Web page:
The famous “Perseus and Andromeda” fountain at Witley Court, Worcestershire, England.
Seen before the autumn sunshine burns off the early morning mist, creating an ethereal scene.
The fountain is “fired up” every hour and the central jet of water shoots over 30m (100 feet) into the air.
A hundred years ago, Witley Court was one of England’s great country houses, hosting many extravagant parties. Today it is a spectacular ruin, the result of a disastrous fire in 1937.
The vast and rambling remains of the palatial 19th-century mansion are surrounded by magnificent landscaped gardens – the ‘Monster Work’ of William Nesfield – which still contain huge stone fountains. The largest, representing Perseus and Andromeda, which has been restored, was described as making the ‘noise of an express train’ when fired.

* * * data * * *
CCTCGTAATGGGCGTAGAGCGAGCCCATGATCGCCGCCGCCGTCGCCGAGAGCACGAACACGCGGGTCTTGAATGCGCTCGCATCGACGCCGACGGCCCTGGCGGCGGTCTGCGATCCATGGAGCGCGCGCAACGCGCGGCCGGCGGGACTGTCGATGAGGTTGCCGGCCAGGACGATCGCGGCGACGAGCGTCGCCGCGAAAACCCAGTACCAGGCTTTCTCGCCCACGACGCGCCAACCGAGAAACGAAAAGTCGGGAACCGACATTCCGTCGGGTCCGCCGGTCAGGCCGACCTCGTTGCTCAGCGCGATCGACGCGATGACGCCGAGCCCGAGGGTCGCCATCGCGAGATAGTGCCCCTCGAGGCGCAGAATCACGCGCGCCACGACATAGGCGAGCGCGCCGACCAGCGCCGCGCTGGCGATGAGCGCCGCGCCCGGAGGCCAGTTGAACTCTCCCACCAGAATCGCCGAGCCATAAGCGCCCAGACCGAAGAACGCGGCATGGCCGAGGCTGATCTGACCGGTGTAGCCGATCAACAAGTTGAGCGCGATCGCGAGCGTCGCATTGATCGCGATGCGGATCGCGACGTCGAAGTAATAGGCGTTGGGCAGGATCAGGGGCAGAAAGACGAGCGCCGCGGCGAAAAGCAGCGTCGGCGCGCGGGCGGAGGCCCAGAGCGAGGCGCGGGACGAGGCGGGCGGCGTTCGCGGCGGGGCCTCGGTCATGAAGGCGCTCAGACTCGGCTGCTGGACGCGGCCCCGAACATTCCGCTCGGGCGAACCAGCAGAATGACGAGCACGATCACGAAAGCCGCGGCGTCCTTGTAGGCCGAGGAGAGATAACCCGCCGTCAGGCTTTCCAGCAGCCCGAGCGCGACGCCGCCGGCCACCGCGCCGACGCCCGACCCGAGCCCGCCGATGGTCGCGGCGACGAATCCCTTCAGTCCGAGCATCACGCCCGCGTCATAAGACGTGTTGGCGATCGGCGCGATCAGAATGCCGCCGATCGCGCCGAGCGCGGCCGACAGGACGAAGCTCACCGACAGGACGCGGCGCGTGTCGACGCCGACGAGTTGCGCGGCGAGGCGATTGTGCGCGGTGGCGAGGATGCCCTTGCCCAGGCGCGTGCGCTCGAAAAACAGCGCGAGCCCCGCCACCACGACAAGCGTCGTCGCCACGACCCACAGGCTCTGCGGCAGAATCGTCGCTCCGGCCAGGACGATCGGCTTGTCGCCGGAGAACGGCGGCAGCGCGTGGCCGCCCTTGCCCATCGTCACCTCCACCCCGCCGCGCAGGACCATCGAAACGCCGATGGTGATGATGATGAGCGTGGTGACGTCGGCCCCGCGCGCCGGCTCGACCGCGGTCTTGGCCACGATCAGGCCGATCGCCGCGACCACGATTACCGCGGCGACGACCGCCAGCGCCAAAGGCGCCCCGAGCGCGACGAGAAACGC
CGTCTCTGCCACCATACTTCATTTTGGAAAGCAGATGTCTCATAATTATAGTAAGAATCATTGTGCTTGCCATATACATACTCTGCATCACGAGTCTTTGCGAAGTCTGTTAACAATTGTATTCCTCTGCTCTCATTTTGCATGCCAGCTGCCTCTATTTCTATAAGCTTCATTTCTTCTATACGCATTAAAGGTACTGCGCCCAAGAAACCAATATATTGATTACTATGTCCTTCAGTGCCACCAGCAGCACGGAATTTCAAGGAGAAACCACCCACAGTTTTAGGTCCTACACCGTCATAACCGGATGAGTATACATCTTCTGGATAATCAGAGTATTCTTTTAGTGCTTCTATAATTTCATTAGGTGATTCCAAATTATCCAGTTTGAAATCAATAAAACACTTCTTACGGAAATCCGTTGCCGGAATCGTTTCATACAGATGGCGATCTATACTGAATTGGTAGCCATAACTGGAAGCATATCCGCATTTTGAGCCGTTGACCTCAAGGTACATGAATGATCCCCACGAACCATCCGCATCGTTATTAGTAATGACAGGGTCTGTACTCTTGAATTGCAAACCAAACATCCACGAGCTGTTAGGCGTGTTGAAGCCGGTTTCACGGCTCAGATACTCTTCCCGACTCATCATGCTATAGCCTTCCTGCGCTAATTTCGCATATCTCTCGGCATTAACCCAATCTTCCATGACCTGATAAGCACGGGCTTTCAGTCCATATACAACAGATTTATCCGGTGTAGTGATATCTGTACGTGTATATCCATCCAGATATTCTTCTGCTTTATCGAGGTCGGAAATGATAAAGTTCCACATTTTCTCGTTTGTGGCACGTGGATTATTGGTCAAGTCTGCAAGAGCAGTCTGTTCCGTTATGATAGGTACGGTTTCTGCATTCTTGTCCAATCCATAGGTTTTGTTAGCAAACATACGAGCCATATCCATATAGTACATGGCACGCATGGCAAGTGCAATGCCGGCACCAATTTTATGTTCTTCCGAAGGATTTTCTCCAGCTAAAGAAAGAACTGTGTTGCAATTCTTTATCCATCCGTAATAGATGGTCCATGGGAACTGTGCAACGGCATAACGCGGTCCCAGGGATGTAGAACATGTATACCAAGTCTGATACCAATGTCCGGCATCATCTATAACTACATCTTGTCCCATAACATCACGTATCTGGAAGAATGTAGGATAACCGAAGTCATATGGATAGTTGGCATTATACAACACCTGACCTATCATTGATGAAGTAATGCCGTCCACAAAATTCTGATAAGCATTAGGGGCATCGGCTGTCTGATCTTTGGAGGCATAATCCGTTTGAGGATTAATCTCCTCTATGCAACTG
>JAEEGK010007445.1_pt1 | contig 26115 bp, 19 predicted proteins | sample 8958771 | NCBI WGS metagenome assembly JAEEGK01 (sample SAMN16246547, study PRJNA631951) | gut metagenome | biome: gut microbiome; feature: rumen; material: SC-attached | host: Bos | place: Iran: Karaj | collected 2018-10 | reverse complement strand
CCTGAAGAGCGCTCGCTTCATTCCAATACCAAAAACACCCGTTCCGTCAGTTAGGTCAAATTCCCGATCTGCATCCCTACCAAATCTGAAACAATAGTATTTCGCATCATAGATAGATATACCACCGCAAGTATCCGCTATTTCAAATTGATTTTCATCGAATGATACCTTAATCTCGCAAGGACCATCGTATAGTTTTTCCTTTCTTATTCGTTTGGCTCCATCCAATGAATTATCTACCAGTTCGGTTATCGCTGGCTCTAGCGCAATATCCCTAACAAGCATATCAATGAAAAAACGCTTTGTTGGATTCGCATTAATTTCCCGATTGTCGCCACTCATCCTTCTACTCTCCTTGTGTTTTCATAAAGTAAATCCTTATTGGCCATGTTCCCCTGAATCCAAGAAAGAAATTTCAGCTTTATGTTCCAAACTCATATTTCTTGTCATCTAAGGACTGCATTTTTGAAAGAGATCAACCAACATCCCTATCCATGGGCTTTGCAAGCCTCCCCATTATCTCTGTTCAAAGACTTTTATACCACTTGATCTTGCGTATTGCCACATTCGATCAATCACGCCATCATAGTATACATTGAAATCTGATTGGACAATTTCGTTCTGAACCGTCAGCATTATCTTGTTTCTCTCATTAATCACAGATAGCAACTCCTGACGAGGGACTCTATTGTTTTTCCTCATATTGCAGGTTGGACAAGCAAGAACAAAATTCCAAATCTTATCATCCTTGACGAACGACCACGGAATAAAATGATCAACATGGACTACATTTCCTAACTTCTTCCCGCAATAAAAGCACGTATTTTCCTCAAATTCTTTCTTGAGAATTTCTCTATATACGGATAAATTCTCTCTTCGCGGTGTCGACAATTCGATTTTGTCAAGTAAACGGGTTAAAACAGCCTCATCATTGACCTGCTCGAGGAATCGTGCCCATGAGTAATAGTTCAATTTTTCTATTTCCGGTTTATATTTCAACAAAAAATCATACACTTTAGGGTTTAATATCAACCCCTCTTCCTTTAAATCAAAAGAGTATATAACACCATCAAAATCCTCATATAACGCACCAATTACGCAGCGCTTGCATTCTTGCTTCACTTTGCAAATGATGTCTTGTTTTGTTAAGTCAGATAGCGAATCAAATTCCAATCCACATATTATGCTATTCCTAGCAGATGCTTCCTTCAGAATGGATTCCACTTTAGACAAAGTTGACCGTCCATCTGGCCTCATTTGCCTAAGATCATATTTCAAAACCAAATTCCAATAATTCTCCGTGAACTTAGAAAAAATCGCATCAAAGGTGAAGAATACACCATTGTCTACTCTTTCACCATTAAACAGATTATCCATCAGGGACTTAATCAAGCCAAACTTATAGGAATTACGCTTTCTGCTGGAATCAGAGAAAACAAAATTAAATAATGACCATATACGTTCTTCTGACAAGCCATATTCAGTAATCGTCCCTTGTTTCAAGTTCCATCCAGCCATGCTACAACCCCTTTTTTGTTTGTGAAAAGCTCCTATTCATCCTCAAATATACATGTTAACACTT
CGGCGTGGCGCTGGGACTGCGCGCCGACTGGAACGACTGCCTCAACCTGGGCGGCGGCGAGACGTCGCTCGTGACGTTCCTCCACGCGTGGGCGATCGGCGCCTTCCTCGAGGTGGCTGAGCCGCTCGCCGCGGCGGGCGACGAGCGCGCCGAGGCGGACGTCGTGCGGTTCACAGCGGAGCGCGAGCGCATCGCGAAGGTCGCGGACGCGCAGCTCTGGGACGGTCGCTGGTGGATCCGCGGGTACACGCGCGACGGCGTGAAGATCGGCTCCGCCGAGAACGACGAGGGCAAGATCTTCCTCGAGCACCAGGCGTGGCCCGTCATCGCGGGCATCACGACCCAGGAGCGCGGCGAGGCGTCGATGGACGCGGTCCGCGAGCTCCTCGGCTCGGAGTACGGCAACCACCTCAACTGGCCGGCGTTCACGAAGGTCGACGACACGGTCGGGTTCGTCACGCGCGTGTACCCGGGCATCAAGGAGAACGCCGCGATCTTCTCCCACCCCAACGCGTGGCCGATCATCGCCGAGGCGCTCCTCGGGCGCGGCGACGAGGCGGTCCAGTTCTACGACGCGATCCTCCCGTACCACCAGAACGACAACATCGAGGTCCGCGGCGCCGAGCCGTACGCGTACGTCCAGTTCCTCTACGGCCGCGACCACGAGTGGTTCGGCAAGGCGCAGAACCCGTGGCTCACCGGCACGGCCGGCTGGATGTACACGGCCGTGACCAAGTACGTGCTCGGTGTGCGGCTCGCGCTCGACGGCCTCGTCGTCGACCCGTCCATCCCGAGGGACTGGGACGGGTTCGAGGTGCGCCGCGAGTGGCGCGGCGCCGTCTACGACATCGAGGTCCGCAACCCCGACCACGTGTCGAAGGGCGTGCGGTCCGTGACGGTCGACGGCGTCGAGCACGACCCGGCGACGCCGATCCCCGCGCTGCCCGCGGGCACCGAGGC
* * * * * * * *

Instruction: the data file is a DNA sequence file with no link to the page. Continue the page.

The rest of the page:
Before 1846, when William Humble Ward (later first Earl of Dudley) inherited Witley Court, the land surrounding the house was laid out in the English landscape style of the mid-18th century. As part of Ward’s transformation of the estate, he called in the leading landscape designer of the time, William Andrews Nesfield, whose skills in designing intricate and elegant parterres were complemented by his great ability as an artist and engineer.